Libya action: More UK missiles target defences

HMS Triumph
Image caption Trafalgar Class submarine HMS Triumph was involved in the first strikes at the weekend

UK forces have launched further missiles at Libyan air defences during a fifth night of coalition action to enforce a UN-backed no-fly zone.

Guided Tomahawk land attack missiles were fired from a Trafalgar Class submarine, defence officials said.

Thirteen countries are taking part in the action to protect Libyan civilians.

Foreign Secretary William Hague told MPs the case for it remained "utterly compelling".

He said UK forces had undertaken a total of 59 aerial missions over Libya in addition to air and missile strikes since the operation began.

So far 13 nations had currently deployed aircraft to the region, while a number of others had made offers of aircraft and other military support which were in the process of being agreed, he added.

In a statement to the Commons, Mr Hague said: "Appalling violence against Libyan citizens continues to take place, exposing the regime's claims to have ordered a ceasefire to be an utter sham.

"Misrata has been under siege for days by regime ground forces, although coalition air strikes are helping to relieve the pressure on its citizens.

"Many... are trapped in their homes... and facing sniper fire if they venture into the streets, while the local hospital is swamped with casualties.

"Ajdabiya continues to be under attack, with reports of civilian deaths from tank shells.

"This underlines the appalling danger its inhabitants would be in without coalition action, as do continued threats by Gadaffi forces to 'massacre' residents in areas under bombardment."

On Wednesday the RAF commander of the air operations, Air Vice Marshal Greg Bagwell, said the Libyan air force was no longer a fighting force.

Ships from Nato nations have also started patrolling off the Libyan coast to enforce a UN arms embargo against Col Muammar Gaddafi's regime.

They aim to intercept and board ships suspected of ferrying arms to the Libyan government.

'Watching over innocent'

AVM Bagwell said the coalition was now applying pressure on Libya's armed forces.

The chief of defence staff's strategic communication officer, Maj Gen John Lorimer, said the missiles launched on Wednesday night were part of the coalition plan to enforce the UN resolution.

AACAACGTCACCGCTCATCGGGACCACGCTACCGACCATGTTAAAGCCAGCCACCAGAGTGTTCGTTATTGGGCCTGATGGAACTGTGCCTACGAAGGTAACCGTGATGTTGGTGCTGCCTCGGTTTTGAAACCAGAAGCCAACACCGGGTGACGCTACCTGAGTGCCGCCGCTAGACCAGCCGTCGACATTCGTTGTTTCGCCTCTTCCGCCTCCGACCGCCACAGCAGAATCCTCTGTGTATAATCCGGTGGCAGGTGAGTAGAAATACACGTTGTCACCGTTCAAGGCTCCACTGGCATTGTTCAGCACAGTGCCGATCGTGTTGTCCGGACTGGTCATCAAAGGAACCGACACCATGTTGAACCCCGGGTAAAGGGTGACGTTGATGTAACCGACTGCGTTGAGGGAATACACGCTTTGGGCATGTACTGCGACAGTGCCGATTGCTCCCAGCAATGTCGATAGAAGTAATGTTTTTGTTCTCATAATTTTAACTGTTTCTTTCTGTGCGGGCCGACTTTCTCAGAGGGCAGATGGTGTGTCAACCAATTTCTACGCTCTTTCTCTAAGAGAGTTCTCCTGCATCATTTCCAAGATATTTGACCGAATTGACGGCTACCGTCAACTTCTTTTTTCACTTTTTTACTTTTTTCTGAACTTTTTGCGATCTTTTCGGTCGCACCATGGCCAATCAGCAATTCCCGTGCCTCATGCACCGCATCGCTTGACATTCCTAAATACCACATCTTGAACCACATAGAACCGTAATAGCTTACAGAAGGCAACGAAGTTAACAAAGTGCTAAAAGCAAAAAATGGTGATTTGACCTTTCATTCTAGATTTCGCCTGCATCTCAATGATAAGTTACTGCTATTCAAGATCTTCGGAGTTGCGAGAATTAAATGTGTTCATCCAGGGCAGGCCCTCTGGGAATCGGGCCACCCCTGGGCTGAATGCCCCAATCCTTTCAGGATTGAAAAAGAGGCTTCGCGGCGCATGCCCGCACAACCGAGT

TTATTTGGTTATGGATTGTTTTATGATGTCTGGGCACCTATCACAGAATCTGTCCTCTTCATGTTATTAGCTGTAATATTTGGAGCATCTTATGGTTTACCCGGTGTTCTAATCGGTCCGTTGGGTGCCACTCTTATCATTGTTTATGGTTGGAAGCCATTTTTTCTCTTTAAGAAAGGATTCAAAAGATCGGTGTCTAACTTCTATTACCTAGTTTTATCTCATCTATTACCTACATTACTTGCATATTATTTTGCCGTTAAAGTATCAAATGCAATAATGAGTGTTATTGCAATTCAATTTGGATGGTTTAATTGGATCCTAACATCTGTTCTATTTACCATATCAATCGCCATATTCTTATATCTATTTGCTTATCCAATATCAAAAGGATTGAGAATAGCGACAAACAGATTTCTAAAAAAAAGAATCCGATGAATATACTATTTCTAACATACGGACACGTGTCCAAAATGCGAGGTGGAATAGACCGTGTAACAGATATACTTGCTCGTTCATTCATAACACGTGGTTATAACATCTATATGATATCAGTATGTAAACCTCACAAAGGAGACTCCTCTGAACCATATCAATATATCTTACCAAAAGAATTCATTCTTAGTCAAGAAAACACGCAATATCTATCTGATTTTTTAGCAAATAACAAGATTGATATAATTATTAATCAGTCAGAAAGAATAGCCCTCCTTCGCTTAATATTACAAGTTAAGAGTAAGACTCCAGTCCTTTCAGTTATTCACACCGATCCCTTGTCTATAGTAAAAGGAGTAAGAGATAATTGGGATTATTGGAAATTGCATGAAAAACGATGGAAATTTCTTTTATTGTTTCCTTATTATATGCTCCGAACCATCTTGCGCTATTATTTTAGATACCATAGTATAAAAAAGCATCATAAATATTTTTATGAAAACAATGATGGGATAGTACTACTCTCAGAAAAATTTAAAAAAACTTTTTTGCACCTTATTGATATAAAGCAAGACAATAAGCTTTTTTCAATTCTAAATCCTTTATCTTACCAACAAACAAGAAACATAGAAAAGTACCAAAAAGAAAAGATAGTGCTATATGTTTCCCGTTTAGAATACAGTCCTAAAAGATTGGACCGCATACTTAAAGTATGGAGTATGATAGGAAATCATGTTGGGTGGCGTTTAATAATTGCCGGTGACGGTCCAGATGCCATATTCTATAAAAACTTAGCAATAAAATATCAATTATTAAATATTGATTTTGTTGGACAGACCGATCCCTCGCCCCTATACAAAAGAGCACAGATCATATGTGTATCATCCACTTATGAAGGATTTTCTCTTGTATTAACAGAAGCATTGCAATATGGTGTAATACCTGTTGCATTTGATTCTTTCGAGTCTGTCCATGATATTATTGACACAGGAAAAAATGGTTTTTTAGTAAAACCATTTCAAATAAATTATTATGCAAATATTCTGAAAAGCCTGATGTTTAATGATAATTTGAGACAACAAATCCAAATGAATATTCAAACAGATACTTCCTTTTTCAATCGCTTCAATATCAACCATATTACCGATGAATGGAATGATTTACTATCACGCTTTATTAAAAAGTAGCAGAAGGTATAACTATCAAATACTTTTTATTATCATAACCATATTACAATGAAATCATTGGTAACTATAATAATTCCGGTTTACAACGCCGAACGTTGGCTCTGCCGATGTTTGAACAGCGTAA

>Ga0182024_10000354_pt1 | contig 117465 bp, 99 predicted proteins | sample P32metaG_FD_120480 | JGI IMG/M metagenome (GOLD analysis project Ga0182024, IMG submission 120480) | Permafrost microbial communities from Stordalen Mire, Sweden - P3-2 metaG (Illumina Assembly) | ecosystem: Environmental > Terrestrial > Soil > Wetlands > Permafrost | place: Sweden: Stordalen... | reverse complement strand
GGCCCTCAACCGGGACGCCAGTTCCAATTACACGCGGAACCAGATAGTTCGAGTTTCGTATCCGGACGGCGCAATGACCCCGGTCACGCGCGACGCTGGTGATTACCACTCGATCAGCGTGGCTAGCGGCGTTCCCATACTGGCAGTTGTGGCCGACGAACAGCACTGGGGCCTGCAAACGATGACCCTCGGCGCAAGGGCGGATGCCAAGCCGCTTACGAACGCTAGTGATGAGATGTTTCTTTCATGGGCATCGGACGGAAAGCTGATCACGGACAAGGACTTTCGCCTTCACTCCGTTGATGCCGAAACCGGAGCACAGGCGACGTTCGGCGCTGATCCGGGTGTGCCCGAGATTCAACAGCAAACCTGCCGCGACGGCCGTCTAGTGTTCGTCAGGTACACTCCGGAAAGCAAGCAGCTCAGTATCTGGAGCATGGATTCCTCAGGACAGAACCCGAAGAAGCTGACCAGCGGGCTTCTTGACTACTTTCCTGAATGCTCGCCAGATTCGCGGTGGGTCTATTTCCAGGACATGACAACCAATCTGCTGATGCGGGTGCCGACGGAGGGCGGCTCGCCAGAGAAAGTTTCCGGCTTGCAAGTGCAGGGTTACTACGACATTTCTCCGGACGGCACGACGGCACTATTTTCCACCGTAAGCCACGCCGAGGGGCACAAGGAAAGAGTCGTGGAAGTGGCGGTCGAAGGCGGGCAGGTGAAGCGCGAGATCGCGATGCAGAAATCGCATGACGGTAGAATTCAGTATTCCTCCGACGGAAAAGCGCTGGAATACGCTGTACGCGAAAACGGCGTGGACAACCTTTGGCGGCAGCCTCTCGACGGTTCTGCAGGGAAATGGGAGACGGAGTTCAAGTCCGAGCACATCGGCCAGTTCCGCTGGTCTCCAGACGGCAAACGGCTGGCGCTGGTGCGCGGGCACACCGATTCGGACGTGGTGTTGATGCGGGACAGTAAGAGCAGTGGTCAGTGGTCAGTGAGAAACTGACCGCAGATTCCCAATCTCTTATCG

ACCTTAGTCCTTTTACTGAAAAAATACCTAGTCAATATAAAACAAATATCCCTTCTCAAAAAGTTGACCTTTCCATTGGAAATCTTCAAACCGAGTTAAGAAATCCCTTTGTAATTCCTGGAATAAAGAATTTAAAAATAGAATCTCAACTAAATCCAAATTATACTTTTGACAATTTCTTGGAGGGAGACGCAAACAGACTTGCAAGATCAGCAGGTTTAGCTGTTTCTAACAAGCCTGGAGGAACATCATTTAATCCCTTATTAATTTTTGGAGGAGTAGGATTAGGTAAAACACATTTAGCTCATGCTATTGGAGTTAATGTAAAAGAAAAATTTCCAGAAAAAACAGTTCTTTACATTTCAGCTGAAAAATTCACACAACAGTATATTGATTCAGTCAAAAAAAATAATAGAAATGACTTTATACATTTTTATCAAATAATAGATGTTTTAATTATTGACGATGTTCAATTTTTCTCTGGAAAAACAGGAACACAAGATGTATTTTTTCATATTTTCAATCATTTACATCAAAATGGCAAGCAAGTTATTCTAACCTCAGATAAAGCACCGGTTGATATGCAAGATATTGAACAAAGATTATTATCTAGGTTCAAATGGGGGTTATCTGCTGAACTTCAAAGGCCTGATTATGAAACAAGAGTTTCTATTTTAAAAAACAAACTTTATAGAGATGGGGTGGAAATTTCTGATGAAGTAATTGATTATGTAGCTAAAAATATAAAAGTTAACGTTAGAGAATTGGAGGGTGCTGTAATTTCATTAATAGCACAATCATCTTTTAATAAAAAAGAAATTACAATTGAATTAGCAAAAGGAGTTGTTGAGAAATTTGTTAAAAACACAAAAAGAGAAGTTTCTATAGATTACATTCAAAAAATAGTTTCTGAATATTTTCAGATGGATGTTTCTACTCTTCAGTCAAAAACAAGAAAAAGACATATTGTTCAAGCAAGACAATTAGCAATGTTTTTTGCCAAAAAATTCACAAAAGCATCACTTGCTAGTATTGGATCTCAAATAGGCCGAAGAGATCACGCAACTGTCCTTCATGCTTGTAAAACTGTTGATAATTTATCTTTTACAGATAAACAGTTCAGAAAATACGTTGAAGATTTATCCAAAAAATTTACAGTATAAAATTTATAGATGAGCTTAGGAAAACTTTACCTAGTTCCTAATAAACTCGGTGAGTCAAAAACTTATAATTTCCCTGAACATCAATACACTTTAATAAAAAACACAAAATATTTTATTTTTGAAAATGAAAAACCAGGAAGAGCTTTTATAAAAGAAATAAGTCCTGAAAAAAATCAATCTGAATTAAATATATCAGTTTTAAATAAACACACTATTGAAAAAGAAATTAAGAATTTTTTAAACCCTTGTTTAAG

"Britain and her international partners remain engaged in operations to support United Nations Security Resolution 1973, to enforce the established no-fly zone and to ready the UK's contribution to the Nato arms embargo of Libya," he said.

AVM Bagwell, speaking during a visit to RAF aircrew based at Gioia del Colle, in southern Italy, said: "We are watching over the innocent people of Libya and ensuring that we protect them from attack.

"We have the Libyan ground forces under constant observation and we attack them whenever they threaten civilians or attack population centres."

Speaking in the Commons on Wednesday, Prime Minister David Cameron confirmed that Qatari Mirage jets had been taking part in the operation, and said there would be "logistic help" from countries like Kuwait and Jordan.

'Good effect'

The prime minister said the coalition operation over Libya had had a "good effect" in protecting civilians, but that it was still early days.

The foreign secretary has announced that the UK will host an international conference on Libya next week.

The coalition action began after the United Nations Security Council authorised the use of military force in Libya in order to protect its citizens from attacks by Col Gaddafi's regime.

Security Council Resolution 1973 called for a ceasefire and the imposition of a no-fly zone over Libya, and it imposed a freeze on "all funds, other financial assets and economic resources" owned or controlled by the Libyan authorities.

Many in the rebel-held cities in eastern Libya have welcomed the intervention, with thousands marching on Wednesday to show their gratitude for the no-fly zone.

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